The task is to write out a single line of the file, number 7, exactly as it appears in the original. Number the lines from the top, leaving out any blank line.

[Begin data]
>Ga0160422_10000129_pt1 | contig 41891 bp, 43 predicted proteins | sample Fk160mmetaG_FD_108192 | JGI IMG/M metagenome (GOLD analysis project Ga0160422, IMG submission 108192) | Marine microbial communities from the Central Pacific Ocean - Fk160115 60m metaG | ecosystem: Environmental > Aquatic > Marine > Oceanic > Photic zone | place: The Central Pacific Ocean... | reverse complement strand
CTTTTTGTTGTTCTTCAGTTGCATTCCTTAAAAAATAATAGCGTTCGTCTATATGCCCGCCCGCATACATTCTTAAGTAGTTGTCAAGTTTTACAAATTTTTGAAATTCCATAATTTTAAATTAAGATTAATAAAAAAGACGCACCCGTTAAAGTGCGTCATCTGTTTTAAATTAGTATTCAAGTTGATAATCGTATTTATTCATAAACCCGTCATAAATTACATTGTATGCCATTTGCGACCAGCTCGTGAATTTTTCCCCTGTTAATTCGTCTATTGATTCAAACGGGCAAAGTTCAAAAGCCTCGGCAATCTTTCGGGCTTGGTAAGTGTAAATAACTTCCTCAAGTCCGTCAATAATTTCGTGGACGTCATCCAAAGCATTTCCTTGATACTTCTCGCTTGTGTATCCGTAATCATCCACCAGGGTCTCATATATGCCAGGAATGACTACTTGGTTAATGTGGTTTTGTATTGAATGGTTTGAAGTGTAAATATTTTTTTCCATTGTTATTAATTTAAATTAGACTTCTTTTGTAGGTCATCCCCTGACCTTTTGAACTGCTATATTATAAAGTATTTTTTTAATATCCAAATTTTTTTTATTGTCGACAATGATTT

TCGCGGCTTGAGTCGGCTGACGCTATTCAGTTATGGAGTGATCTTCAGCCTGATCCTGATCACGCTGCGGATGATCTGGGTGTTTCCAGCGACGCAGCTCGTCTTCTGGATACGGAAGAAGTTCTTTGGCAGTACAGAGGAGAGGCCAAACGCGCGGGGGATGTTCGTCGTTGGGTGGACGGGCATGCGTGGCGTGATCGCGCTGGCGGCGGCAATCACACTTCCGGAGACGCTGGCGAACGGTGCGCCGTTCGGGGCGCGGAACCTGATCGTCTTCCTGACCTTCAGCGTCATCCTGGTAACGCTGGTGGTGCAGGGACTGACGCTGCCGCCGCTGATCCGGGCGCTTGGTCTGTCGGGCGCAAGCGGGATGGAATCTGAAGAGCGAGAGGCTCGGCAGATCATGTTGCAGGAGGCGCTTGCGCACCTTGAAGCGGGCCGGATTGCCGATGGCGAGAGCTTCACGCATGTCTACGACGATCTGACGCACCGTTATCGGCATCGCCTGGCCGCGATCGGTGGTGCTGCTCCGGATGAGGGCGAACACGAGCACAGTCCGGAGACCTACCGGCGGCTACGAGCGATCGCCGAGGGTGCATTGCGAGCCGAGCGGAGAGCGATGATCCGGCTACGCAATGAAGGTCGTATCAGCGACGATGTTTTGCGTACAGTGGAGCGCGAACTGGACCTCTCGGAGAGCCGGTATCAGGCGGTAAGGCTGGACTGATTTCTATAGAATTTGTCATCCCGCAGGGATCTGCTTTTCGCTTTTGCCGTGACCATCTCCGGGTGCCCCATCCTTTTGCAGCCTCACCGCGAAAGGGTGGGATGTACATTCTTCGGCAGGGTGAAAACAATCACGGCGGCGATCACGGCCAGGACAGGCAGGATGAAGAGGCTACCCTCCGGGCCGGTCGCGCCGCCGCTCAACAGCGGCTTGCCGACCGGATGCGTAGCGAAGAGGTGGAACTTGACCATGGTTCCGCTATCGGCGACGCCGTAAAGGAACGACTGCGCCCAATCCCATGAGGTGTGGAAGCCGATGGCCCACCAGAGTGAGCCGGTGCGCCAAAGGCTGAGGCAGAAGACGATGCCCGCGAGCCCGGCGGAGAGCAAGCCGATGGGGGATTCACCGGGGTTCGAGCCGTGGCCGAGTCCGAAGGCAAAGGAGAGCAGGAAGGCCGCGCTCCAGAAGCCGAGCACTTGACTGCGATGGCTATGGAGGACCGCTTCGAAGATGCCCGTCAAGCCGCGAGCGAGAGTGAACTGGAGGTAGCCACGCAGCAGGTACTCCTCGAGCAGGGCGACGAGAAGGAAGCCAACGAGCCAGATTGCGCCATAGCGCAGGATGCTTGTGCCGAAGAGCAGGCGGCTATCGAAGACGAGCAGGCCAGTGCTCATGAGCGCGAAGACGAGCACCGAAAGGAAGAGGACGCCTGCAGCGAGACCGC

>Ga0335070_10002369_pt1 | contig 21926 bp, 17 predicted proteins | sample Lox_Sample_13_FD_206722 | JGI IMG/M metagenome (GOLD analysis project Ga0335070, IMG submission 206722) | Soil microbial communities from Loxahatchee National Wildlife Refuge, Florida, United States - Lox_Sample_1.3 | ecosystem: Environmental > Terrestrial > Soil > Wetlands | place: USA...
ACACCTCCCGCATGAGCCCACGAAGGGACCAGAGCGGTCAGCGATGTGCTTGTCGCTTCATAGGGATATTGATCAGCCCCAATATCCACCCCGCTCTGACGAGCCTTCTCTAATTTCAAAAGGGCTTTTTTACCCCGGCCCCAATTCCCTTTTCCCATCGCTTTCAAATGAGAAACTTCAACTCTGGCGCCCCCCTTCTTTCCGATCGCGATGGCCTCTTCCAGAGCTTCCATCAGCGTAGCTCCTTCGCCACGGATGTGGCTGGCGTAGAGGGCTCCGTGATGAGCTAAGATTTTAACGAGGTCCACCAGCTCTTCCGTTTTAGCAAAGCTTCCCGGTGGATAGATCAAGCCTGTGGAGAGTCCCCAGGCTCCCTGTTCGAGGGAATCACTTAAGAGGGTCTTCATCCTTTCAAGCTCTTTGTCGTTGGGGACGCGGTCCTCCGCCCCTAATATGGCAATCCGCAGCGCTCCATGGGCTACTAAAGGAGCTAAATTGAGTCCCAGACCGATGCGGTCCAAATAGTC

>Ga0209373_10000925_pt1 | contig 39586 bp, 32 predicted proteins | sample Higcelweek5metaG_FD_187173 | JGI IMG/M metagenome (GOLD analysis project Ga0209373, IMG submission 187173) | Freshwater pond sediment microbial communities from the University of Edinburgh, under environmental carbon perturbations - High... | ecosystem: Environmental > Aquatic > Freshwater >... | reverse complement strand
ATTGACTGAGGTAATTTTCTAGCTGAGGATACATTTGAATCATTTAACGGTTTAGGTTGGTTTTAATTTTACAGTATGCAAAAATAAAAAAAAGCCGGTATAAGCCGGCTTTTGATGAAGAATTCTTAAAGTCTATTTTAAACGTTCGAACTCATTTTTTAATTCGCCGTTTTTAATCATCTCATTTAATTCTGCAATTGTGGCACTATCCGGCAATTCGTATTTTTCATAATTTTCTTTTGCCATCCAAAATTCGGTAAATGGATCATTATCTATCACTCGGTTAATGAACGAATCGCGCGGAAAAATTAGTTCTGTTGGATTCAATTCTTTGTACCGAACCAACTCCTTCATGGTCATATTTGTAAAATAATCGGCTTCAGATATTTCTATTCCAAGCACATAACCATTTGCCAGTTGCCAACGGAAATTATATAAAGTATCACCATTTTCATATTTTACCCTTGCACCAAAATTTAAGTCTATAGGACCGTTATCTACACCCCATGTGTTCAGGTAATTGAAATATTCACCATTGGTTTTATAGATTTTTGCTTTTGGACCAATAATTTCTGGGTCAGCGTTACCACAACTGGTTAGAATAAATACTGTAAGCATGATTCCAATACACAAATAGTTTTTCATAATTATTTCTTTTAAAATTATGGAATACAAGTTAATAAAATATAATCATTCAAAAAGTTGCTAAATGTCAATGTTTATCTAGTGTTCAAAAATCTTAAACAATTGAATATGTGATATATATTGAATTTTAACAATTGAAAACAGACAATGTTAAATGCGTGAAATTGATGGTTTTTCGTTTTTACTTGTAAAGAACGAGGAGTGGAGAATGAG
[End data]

ATTGACTGAGGTAATTTTCTAGCTGAGGATACATTTGAATCATTTAACGGTTTAGGTTGGTTTTAATTTTACAGTATGCAAAAATAAAAAAAAGCCGGTATAAGCCGGCTTTTGATGAAGAATTCTTAAAGTCTATTTTAAACGTTCGAACTCATTTTTTAATTCGCCGTTTTTAATCATCTCATTTAATTCTGCAATTGTGGCACTATCCGGCAATTCGTATTTTTCATAATTTTCTTTTGCCATCCAAAATTCGGTAAATGGATCATTATCTATCACTCGGTTAATGAACGAATCGCGCGGAAAAATTAGTTCTGTTGGATTCAATTCTTTGTACCGAACCAACTCCTTCATGGTCATATTTGTAAAATAATCGGCTTCAGATATTTCTATTCCAAGCACATAACCATTTGCCAGTTGCCAACGGAAATTATATAAAGTATCACCATTTTCATATTTTACCCTTGCACCAAAATTTAAGTCTATAGGACCGTTATCTACACCCCATGTGTTCAGGTAATTGAAATATTCACCATTGGTTTTATAGATTTTTGCTTTTGGACCAATAATTTCTGGGTCAGCGTTACCACAACTGGTTAGAATAAATACTGTAAGCATGATTCCAATACACAAATAGTTTTTCATAATTATTTCTTTTAAAATTATGGAATACAAGTTAATAAAATATAATCATTCAAAAAGTTGCTAAATGTCAATGTTTATCTAGTGTTCAAAAATCTTAAACAATTGAATATGTGATATATATTGAATTTTAACAATTGAAAACAGACAATGTTAAATGCGTGAAATTGATGGTTTTTCGTTTTTACTTGTAAAGAACGAGGAGTGGAGAATGAG